These benchmarks do not represent real-world gameplay by any stretch of the imagination. These tests are conducted using built-in benchmarking tools utilizing the game engine. These tests are designed to stress the CPU’s power system as well as ensure proper functionality. These are all run at CPU limited resolutions to try our best to remove the video card as a bottleneck.
One additional note about gaming performance is that these are average values. They do not tell the whole story. Specifically, Destiny 2’s low’s and high’s help tell a very different story than what the average reports are.
For some reason, our results in this test were on the low side. I am uncertain why this was the case as the hardware in question is all identical to that of our earlier test systems aside from the board itself. The test was repeated multiple times with the same result.
Here we see results on the low side for a 3900X and our X570 Gaming X. However, it’s fairly close to the other test systems.
In this test, we see the polar opposite of the earlier gaming tests as the GIGABYTE X570 Gaming X dominates the other AMD test systems by nearly 10FPS.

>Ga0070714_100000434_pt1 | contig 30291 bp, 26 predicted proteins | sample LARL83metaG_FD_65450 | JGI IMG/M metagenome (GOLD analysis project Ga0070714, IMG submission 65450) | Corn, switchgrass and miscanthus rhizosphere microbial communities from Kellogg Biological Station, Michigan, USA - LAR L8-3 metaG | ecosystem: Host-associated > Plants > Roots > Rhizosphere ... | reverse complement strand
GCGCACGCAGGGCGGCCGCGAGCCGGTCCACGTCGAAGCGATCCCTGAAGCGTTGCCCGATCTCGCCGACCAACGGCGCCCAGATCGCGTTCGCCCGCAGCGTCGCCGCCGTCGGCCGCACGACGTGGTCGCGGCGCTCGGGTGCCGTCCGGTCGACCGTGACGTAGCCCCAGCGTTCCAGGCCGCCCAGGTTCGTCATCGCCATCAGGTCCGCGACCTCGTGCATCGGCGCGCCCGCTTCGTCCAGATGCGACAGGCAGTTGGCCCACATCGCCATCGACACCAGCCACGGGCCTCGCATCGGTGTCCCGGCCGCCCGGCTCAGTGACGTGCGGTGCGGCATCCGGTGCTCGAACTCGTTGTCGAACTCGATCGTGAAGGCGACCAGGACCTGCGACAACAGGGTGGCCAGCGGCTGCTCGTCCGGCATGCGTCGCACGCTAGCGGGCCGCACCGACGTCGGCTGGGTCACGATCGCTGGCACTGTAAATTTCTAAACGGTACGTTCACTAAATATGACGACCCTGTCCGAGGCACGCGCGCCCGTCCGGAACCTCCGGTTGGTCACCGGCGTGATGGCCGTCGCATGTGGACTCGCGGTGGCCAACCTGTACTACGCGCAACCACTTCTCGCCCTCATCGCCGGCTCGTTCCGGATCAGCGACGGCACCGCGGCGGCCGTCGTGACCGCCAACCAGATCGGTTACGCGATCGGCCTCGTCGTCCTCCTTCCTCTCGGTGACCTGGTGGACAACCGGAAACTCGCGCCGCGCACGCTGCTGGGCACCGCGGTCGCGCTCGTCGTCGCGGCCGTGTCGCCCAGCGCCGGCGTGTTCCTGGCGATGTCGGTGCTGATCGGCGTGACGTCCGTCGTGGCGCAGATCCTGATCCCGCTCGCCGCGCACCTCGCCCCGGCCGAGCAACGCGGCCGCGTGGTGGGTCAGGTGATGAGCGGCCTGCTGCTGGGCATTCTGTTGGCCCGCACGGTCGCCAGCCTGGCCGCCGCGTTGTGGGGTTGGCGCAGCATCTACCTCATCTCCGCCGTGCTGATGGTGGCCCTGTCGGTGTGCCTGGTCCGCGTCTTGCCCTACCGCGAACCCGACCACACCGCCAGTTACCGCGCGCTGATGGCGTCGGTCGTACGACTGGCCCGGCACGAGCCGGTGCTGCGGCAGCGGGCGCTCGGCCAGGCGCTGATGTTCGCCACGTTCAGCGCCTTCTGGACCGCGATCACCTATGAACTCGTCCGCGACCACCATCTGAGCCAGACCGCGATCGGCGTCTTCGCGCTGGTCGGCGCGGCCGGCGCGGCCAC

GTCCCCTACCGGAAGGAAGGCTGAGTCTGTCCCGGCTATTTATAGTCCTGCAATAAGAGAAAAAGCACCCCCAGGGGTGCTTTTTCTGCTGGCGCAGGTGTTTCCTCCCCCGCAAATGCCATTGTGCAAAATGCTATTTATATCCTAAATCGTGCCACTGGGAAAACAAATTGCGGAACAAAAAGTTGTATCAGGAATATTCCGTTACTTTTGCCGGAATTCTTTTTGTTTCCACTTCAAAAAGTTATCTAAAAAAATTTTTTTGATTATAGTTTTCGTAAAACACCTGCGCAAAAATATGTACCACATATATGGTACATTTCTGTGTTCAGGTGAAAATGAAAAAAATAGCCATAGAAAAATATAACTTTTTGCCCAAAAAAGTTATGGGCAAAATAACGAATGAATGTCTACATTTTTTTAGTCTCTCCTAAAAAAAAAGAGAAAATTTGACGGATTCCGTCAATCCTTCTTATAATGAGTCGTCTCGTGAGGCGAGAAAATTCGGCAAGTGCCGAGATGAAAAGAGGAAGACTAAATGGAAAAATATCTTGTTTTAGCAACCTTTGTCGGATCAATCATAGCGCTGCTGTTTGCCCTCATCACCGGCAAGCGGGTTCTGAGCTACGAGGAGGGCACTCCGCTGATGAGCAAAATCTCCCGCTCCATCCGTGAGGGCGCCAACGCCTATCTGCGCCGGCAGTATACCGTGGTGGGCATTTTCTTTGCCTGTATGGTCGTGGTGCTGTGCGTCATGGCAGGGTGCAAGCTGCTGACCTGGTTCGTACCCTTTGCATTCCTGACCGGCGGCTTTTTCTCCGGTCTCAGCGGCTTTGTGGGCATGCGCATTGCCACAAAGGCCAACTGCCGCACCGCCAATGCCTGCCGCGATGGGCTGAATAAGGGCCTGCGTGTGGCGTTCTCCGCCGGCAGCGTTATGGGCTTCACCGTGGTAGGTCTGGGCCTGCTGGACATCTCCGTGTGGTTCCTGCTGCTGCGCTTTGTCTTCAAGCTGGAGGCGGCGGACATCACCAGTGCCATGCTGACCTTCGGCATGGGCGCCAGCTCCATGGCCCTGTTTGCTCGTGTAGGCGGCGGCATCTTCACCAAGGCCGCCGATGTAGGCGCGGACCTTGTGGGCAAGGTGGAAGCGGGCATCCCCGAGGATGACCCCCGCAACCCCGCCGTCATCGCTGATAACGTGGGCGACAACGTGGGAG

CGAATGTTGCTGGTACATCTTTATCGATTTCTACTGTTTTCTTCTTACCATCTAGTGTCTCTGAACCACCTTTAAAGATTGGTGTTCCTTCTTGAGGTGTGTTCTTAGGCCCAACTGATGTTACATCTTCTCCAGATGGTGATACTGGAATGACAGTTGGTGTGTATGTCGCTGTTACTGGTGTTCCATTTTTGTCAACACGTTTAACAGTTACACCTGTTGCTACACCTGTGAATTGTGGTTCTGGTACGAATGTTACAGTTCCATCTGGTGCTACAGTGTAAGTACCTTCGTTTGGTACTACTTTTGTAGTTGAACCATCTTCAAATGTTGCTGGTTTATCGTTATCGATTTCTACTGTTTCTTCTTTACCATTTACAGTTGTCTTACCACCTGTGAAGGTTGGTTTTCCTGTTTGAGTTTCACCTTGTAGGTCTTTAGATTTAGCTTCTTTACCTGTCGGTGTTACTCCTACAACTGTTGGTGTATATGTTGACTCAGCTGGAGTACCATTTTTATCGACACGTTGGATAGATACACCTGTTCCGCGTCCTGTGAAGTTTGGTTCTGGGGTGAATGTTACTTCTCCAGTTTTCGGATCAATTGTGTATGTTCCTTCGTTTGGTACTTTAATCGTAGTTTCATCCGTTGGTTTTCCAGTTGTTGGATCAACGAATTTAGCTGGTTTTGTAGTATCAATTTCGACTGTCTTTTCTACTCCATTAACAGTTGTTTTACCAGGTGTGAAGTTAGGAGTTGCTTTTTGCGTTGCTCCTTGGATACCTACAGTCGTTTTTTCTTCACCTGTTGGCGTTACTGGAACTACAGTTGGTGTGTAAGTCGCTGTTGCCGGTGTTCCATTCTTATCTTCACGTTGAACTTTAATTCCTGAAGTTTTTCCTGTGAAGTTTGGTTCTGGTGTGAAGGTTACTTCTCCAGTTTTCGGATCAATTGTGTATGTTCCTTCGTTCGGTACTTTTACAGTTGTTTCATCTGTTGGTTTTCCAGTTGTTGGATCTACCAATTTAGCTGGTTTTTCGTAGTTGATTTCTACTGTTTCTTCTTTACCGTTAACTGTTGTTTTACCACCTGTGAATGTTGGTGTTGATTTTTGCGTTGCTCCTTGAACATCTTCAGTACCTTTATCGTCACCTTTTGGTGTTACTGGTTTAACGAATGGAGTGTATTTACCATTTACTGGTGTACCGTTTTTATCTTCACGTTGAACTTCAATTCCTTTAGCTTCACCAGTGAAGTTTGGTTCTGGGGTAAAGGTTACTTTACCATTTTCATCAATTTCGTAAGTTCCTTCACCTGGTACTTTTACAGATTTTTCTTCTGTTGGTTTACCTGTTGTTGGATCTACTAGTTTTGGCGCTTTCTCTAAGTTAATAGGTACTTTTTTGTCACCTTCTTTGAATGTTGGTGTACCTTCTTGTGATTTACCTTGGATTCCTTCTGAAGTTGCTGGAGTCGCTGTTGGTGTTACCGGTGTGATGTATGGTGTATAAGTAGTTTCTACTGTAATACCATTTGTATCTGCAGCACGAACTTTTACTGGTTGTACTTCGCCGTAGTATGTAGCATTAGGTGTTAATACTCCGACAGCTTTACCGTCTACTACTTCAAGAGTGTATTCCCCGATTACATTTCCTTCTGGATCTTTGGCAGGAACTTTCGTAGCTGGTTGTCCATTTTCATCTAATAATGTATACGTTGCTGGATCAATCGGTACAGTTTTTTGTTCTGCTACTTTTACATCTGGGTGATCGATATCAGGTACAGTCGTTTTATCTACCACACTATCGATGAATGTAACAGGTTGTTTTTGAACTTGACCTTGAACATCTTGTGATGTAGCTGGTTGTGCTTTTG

We are back to a more middling result for the GIGABYTE X570 Gaming X. However, once again it’s extremely close to the other AMD test systems. In fact, they are within 1FPS of each other. However, Intel clearly has an advantage here.
Destiny 2 is a bit of a special case for AMD’s Ryzen 3000. Performance, when the initial workaround for these CPU’s and this game came out, was horrible. However, the gap is now almost closed between Intel and AMD. Although, for some reason, Destiny 2 loves HEDT systems as our 10980XE result shows.
Ghost Recon is now a lot more fun since they patched in a way to turn off the looter shooter elements of the game play. With that patch also came Vulkan support. Unfortunately, this test was still done with DirectX to keep the results comparable. We do see slightly better results out of the GIGABYTE X570 Gaming X than we do most of the other test systems, but this could admittedly be due to the patch. I’ll have to retest this at some point and gather new data, but I thought I would include it anyway.